November 20 2011 01:50PM
The Kurtenbloggers (Mike Halford and Jason Brough) were blogosphere pioneers in a number of ways. Not only were they the first mainstream Canucks blog, but they were among the first off-beat, fan perspective hockey blogs to be affiliated with a mainstream daily news publication. As the years went by, these “Jackasses from the Interweb,” moved onto the TEAM1040 where, for many Canucks fans, they made for can’t miss radio. But you know all this.
In this conversation from Friday afternoon, the Kurtenbloggers flesh out some of their most memorable moments, divulge the secret to making Jason Botchford bring his “insane game,” and discuss moving onto their new project over at NBC Sports' Pro Hockey Talk blog.
Mike Halford: We started it when we were working together at an on-line gambling company. We were working for one of the on-line magazines they had going, and we had a lot of downtime because we wrote for an online gambling company. So I think it was in 07 in August and we were really bored one day and went out for lunch (and we took really long lunches at the time, I think we were gone for two hours). So over lunch we said, “Well hey, what do you think about starting a Canucks blog?” We thought, well okay, we are both pretty big Canucks fans and we had a lot of the same opinions and found a lot of the same stuff funny.
So we came back to the office and literally came up with the name in about twenty minutes, we were just throwing out stuff and as soon as we said it, (and I think I said it) we knew right away, “yep that’s it, perfect.”
We started on blogspot, and Jason already had a pre-existing relationship with the Province, because he was writing a weekly column for them. So that was kind of our in. Erik Rolfsen approached us at first and asked us if we wanted to be hosted on the canada.com network, get us a little bit of a bigger profile. We were like “yeah sure.”
Drance: How quickly were you affiliated with the Province after starting out?
Jason Brough: Honestly it’s all kind of blurred together, we’d have to look at time-lines...
Halford: It wasn’t long, it was less than a year. The thing was, we knew a few people in the media industry because of the jobs we’d been doing, so it wasn’t that hard to get it out there. So once people started reading it... The Province really did take a shot in the dark though, because they didn’t have anything like it before, it was kind of new.
So we became affiliated with them in 07, they started hosting us, and then things just kind of progressed from there. We started off treating it as a sideline gig, then we took it more seriously and started updating it more as time went on. It all just kind of happened organically, we never set out with a plan to start this blog and turn it into a career - it just kind of happened.
Drance: Obviously your most trafficked day had to be the day you guys posted the Patrick Kane photos, can you describe what that day was like?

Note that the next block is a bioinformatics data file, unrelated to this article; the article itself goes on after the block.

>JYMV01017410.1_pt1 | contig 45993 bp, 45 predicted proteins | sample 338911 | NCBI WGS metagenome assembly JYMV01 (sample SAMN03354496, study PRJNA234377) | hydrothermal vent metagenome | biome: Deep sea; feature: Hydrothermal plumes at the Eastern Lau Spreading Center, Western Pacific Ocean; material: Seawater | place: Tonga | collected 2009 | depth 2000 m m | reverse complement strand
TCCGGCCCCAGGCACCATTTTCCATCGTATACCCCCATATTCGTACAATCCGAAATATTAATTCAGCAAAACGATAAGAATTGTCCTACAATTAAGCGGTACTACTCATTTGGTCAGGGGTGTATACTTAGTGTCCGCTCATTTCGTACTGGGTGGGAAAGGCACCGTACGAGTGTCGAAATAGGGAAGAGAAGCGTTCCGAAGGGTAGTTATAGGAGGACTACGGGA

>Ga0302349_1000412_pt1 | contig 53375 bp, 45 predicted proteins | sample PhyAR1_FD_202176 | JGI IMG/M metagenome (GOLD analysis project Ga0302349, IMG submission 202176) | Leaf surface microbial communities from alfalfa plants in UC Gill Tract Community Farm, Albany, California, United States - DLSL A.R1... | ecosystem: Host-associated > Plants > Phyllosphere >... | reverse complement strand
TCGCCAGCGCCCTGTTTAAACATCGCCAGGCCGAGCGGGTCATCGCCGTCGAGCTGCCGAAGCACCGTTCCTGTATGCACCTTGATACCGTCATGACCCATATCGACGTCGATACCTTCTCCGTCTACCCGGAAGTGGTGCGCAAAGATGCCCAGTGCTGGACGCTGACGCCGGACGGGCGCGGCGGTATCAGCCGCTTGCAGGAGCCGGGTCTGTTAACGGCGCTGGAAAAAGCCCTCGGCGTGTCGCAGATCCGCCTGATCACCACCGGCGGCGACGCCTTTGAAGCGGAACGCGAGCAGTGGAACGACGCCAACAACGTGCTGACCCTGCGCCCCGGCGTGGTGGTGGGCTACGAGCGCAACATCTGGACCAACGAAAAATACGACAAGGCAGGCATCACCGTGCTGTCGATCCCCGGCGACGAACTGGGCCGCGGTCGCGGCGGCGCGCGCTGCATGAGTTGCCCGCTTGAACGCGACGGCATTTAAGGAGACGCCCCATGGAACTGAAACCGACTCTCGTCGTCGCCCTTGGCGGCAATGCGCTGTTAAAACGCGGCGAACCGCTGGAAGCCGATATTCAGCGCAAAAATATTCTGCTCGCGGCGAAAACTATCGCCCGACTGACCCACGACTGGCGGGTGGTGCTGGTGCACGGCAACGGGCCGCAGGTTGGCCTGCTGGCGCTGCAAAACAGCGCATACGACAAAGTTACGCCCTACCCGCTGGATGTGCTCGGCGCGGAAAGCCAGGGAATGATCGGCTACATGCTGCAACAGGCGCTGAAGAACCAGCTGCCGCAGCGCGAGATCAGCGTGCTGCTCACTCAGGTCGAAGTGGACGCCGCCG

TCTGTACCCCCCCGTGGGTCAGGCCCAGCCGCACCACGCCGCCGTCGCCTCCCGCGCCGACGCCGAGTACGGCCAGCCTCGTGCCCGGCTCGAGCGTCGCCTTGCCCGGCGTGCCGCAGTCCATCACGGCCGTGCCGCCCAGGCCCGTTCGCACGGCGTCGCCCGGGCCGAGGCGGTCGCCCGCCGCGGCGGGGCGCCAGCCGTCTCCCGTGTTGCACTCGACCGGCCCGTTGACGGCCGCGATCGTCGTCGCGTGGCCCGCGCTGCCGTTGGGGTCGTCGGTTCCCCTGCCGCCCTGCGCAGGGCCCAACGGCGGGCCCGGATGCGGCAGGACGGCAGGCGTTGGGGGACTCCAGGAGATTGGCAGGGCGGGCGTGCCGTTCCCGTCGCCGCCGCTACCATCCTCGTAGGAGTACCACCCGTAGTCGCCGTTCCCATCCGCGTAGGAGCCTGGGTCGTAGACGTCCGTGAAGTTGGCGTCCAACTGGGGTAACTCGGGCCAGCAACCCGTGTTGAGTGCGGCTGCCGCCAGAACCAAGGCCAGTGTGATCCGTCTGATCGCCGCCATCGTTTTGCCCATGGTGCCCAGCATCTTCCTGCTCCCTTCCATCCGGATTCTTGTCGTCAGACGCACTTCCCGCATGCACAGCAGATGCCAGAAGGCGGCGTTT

Halford: For some reason we were using Yahoo which is pretty much the most backwards e-mail client ever. I didn’t check it all that often, and for some reason that morning I checked it to see if we’d gotten anything in the last few days. And this guy had sent an e-mail saying, you know, “one of my friends posted a bunch of pictures on her facebook of what she’d done this weekend.” And he’d recognized Patrick Kane right away.
So we got the pictures and we had an internal debate for about an hour about whether we should run it or not, and we checked with all the editors at the paper (Jonathan, Paul and Erik) and they gave us the green light. We checked to make sure there was no libel or anything...
Brough: We also didn’t know if we wanted to do it!
Halford: Yeah we didn’t know if we wanted to be “those guys”. But at the end of the day we looked at it and it’s just some guys, some young hockey players (though John Madden was like 36 at the time) out having fun. It wasn’t anything malicious, dirty or offensive. So we thought, “yeah what the hell, we’ll go with it.” We didn’t really know what to expect, but it was a pretty big storm for the next forty-eight hours.
Once Wyshynski posted it on puck-daddy that blew the top off it. We were getting a lot of phone calls from various media outlets, I remember I got a call from the NBC television affiliate in Chicago as well as the Chicago Sun-Times asking, “where I got the pictures from, why did you decide to run them, are there any other ones, can we get more?!” Just that kind of stuff. We knew it was big because the Hawks had become such a big story in Chicago.
Brough: And you have to remember, the Hawks were such a young team, and there were already concerns about the fact that they were, “partying too much.” And now you had visual evidence that these guys were out partying. But you look at it, and Mike and I knew people would react to this, but I don’t think we knew it was going to a news story.
The way we looked at it, it was like, “yeah the guys are out for a night, we’ve all had big nights like that.” What was kind of surprising, well not surprising but I found it funny, was that there were so many people who thought that the Blackhawks players were doing something wrong. Like, “oh no they’re in the back of the limo with their shirts-off!” Yeah so what! They’re hockey players, that looks like fun!